It’s broadly accepted that education contributes to the defeat of poverty.
In the 20th century in particular, the major economic powers of the world brought education and progress to many of the poorer nations. Ignoring the capitalism and enslavement arguments (this is neither the time nor the vehicle), it cannot be denied that in today’s world – in the 21st century – the literacy and numeracy skills taken to impoverished countries and cultures has irrevocably changed their indigenous peoples’ prospects for the future.
It’s also enabled those people to have aspirations for themselves and their families. As evidenced by the present unrest and increasing state of flux in Middle Eastern cultures, education helps people to understand and make considered decisions about their own futures. It empowers them to take action against tyranny and oppression, and frees them from state-sponsored enslavement.
In the G-7 nations, where overall adult literacy is much higher, it’s a fact that better educated individuals are more capable of rising out of poverty than their less educated counterparts. It is no longer the case that to be born into poverty is an irreversible life condition. Education makes it possible for anyone to grow, develop and succeed. All they need is the will.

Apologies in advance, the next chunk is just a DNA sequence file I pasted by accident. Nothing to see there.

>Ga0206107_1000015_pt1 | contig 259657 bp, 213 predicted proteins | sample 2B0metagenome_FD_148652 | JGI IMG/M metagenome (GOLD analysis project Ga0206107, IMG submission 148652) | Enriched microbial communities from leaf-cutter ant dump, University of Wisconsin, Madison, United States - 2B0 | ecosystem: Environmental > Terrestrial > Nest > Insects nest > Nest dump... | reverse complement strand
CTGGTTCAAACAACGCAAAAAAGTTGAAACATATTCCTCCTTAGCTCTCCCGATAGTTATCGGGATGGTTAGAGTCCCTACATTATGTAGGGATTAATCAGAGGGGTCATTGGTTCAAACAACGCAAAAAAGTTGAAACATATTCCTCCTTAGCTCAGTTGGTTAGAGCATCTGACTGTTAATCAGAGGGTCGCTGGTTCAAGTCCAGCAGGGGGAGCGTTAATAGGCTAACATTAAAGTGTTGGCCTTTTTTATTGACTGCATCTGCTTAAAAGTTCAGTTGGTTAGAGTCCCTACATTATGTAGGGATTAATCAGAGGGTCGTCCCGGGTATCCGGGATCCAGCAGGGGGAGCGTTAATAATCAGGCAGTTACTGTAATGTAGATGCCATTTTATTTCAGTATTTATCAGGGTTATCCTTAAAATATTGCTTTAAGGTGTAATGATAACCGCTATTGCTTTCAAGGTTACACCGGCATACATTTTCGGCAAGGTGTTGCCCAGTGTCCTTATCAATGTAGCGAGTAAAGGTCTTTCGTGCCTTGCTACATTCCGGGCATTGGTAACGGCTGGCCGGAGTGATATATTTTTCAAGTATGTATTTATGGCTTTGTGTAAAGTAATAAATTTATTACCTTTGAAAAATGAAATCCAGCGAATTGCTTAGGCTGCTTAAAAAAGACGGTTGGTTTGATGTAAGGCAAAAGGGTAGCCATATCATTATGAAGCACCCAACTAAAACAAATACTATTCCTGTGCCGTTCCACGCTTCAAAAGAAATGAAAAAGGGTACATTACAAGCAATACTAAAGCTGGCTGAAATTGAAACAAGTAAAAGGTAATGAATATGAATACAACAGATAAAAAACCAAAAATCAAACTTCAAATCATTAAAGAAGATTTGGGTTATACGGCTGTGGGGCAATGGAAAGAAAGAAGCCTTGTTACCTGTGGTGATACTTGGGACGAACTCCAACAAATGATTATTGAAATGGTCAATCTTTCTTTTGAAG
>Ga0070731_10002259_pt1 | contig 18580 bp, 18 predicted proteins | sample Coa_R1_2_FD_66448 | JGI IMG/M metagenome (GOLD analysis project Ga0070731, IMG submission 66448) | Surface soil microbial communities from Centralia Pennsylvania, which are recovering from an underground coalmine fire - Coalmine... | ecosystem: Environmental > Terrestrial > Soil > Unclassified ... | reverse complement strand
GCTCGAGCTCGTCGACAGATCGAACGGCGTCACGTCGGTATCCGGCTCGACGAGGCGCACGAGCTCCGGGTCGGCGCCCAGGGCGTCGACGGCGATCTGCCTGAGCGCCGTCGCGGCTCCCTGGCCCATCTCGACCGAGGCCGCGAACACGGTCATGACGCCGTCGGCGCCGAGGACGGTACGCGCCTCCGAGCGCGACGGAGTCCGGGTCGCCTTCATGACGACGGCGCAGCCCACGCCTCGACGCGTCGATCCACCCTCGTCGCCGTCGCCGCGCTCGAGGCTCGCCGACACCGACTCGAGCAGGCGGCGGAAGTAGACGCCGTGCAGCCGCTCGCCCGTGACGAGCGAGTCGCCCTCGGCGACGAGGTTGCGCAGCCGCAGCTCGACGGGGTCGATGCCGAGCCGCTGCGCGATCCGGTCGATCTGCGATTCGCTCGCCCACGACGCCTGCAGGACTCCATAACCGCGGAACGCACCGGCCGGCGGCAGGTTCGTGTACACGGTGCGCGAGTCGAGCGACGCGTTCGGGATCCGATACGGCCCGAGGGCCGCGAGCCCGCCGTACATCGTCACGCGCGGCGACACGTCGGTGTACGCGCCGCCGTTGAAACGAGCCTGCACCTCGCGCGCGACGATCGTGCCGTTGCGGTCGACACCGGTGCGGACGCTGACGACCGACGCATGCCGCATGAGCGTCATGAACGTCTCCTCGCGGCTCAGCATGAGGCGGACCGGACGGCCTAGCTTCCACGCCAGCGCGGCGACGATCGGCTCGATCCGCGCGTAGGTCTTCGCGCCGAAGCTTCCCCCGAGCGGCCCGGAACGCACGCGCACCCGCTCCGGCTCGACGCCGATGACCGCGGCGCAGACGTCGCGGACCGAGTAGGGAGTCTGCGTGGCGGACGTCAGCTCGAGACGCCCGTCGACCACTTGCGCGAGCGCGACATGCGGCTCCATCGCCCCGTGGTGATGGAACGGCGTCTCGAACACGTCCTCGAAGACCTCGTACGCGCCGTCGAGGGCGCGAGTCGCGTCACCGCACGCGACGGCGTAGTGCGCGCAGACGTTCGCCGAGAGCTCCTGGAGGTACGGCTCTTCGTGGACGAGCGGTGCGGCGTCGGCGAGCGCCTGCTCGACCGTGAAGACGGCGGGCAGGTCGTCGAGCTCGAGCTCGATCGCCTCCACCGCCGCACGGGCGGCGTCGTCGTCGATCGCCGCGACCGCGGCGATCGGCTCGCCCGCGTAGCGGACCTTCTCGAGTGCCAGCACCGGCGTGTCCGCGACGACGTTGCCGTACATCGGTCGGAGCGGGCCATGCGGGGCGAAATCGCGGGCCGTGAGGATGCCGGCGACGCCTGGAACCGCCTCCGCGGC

As long ago as July 2001, Jules Nyerere, former President of the United Republic of Tanzania, stated at Unesco’s International Workshop on Education and Poverty Eradication Kampala, Uganda, “Education is not a way to escape poverty – It is a way of fighting it.”
During the World Education Forum held in Dakar in April 2000, the international community underscored the need to eradicate extreme poverty and gave its collective commitment to work towards this aim through education.
Subsequently, the United Nations General Assembly declared the period 1997 to 2006 as the First United Nations Decade for the Eradication of Poverty.
The role of education in poverty eradication, in close co-operation with other social sectors, is crucial. No country has succeeded if it has not educated its people. Not only is education important in reducing poverty, it is also a key to wealth creation.
Within this context, one of the pledges of the Dakar Framework for Action – Education for All: Meeting our Collective Commitments – was “to promote EFA policies within a sustainable and well-integrated sector framework clearly linked to poverty elimination and development strategies”.
The role of education in this process is particularly one of achieving universal primary education and adult literacy. The report made by the Secretary-General of the United Nations within the context of the Decade for the Eradication of Poverty confirms that universal primary education is central to the fight against poverty. Understandably so, because this is the level of education through which most poor children pass and within which their achievements should assist them to break the cycle of poverty.
In fact, education is the social institution that reaches the largest segment of the population with the goal of guiding it through a systematic learning process.
Source: http://www.unesco.org/education/poverty/news.shtml, accessed 18/08/2015